The **empty set** $\emptyset$ is the set with no elements.

The empty set is unique in most membership-based foundations, but in any case we can say ‘the’ empty set, since any two empty sets are isomorphic by a unique isomorphism (the generalized the).

Indeed, in any foundations (whether membership-based or structural), the empty set is characterized by a universal property: it is the initial object in the category Set of all sets: for every set $S$, there is a unique function

$\emptyset \stackrel{\exists !}{\to} S
\,.$

The empty set can be confusing, because it is a degenerate case. Indeed, it is defined as an exception: every set is inhabited, except the empty set. Nothing belongs to the empty set, but the empty set itself is something. Mathematics students are confused that there is a function from the empty set to itself, and even grown mathematicians will misstate definitions because they forget about the empty set.

In terms of the empty set one can give sense to the natural number expression $0^0$, the exponentiation of zero with itself, by defining the exponential $m^n$ to be the cardinality of the hom-set $\hom_{Set}([n], [m])$ where $[m]$ is an $m$-element set. Then $0^0 = 1$ because $\emptyset$ is an initial object.

Endless debates (as seen for example at sci.math) about the meaning of $0^0$ are most easily resolved by paying attention to how exponentiation (in a ring or rig that admits exponentiation) is defined. We have just observed how $0^0 = 1$ makes good sense in the rig of natural numbers. But exponentiation for the real number field ($x^y$ for $x \gt 0$) is standardly defined by continuity considerations, and cannot be continuously extended to cover $0^0$. Of course, that has nothing to do with the empty set!

In set theory as a foundation of mathematics, the existence of the empty set is often taken as an axiom, the **axiom of the null set**. Actually, this axiom can be written in such a simple way that the name seems unmotivated:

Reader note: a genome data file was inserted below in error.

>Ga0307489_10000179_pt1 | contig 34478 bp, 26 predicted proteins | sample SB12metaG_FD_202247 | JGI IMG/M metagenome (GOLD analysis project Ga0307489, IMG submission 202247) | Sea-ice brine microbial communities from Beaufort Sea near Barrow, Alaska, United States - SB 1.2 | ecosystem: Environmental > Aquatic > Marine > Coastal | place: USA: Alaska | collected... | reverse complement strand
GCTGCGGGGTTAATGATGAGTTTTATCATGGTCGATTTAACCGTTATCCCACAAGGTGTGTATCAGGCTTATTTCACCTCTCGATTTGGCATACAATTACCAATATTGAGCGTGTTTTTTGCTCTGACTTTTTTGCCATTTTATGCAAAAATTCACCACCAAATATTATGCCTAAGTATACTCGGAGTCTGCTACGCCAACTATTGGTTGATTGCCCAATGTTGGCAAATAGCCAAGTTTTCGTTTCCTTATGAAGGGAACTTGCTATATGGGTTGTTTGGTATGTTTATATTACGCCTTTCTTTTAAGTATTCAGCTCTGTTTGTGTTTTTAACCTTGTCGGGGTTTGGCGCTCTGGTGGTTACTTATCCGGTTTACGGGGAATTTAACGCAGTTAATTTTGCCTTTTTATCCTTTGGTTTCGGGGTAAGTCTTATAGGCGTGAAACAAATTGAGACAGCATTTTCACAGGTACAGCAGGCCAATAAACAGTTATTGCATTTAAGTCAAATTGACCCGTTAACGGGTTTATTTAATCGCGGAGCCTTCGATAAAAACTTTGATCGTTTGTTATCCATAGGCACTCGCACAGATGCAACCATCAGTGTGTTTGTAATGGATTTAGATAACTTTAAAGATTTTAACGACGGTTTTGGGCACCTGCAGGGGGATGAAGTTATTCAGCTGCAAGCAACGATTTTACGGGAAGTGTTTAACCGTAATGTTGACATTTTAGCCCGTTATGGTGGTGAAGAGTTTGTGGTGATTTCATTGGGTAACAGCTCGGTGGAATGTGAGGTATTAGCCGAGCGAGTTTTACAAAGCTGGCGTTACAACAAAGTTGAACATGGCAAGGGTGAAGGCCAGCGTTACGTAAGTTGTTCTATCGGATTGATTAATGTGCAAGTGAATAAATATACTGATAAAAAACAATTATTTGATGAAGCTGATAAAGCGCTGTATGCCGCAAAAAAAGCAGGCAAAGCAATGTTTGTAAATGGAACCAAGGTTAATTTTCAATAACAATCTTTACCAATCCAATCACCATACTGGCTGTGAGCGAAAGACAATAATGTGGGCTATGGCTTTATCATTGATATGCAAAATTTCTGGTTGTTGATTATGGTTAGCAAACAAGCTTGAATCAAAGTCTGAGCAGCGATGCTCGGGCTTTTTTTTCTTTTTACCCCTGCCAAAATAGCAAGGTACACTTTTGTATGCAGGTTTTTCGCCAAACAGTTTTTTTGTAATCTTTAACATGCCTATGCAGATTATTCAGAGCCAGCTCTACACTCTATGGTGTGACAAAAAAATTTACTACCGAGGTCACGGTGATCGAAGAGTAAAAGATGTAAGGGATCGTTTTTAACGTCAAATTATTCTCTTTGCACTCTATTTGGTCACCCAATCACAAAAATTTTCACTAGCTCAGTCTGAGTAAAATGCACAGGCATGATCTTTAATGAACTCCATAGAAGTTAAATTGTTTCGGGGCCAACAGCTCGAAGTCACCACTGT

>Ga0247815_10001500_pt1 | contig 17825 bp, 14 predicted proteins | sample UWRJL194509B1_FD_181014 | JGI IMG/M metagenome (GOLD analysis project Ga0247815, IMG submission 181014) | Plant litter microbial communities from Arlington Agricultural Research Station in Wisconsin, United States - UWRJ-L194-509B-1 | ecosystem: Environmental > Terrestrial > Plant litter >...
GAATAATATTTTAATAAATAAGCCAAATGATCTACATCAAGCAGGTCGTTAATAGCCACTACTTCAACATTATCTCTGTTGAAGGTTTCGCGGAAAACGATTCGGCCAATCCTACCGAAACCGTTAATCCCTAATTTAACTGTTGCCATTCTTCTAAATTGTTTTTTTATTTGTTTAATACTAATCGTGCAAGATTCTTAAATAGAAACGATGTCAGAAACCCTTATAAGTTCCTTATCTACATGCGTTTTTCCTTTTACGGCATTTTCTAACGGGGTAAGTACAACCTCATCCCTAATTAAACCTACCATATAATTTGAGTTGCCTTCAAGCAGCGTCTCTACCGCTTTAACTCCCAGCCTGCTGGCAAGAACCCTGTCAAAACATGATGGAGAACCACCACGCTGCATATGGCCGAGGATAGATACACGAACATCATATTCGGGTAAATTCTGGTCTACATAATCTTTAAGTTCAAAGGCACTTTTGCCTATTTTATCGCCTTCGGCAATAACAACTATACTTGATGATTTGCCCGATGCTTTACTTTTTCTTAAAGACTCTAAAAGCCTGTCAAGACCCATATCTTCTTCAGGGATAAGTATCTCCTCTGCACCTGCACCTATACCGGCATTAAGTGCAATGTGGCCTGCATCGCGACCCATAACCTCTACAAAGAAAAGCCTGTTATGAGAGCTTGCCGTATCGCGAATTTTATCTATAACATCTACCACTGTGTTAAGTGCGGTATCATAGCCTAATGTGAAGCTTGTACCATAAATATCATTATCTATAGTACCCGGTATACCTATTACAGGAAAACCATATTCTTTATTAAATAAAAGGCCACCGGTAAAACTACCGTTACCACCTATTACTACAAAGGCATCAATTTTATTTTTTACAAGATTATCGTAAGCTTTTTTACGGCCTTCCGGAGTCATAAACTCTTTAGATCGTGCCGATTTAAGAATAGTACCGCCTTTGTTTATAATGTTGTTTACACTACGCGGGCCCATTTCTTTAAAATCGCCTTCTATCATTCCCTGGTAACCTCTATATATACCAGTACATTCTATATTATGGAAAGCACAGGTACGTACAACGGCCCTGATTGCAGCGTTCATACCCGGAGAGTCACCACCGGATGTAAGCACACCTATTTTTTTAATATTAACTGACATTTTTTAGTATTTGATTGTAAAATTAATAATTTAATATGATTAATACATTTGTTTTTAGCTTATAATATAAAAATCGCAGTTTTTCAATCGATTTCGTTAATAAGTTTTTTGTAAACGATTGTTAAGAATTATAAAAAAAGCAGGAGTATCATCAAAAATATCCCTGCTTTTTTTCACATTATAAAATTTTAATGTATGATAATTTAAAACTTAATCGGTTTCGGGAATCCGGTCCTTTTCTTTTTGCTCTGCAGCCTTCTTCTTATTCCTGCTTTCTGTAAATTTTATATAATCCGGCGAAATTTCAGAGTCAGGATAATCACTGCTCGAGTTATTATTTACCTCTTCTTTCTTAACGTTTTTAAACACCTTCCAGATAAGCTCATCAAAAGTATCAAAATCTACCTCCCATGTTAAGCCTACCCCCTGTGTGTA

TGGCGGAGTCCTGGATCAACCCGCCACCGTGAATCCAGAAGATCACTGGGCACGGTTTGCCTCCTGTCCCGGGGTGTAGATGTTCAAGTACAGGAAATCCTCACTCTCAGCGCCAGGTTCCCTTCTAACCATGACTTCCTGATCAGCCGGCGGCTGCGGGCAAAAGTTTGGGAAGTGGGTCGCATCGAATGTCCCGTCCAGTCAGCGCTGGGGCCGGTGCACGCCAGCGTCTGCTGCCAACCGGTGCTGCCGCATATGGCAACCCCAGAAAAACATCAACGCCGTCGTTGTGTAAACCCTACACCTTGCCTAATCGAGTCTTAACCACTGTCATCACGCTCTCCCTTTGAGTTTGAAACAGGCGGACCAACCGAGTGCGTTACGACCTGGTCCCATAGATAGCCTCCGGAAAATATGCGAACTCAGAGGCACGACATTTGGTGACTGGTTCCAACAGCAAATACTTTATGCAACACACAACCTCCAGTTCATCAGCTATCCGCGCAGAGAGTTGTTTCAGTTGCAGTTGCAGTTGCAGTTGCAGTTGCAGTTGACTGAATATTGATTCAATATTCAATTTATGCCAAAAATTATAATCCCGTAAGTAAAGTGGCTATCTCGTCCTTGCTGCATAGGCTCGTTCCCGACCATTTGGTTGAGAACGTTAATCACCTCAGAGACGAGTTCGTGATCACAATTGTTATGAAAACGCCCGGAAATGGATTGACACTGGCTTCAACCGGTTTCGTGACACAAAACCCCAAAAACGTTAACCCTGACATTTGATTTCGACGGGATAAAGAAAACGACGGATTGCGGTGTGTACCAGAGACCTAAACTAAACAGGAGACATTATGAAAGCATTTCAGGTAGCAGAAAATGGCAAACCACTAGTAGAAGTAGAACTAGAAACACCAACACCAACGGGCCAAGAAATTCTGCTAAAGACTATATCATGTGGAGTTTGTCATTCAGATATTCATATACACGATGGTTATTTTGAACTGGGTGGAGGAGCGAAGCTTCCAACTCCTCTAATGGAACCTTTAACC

There exists a set.

However, one can then use the axiom of separation (bounded separation is enough) to prove that there exists an empty set, and then use the axiom of extensionality to prove that this empty set is unique.

In some axiomatic frameworks, even this is unnecessary; while it makes little sense from the standpoint of categorial logic, it was once traditional to take $\forall x,\; P[x] \;\Rightarrow\; \exists x,\; P[x]$ as an axiom (or theorem) of first-order logic. It is then automatic that something exists, and if one uses a material set theory of pure sets, then this something must be a set.

Alternatively, since the axiom of infinity states the existence of a set (and is often phrased to state explicitly the existence of an empty set), then the axiom of the null set becomes unnecessary for another reason.

In dependent type theory, it is possible to define a Tarski universe $(V, \in)$ of pure sets which behaves as a material set theory. The universal type family of the Tarski universe is given by the type family $x:V \vdash \sum_{y:V} y \in x$. The **axiom of the null set** is given by the following inference rule:

$\frac{\Gamma \; \mathrm{ctx}}{\Gamma \vdash \mathrm{nullset}_V:\sum_{\emptyset:V} \prod_{x:V} \neg (x \in \emptyset)}$

category: foundational axiom

Last revised on February 28, 2024 at 03:33:18. See the history of this page for a list of all contributions to it.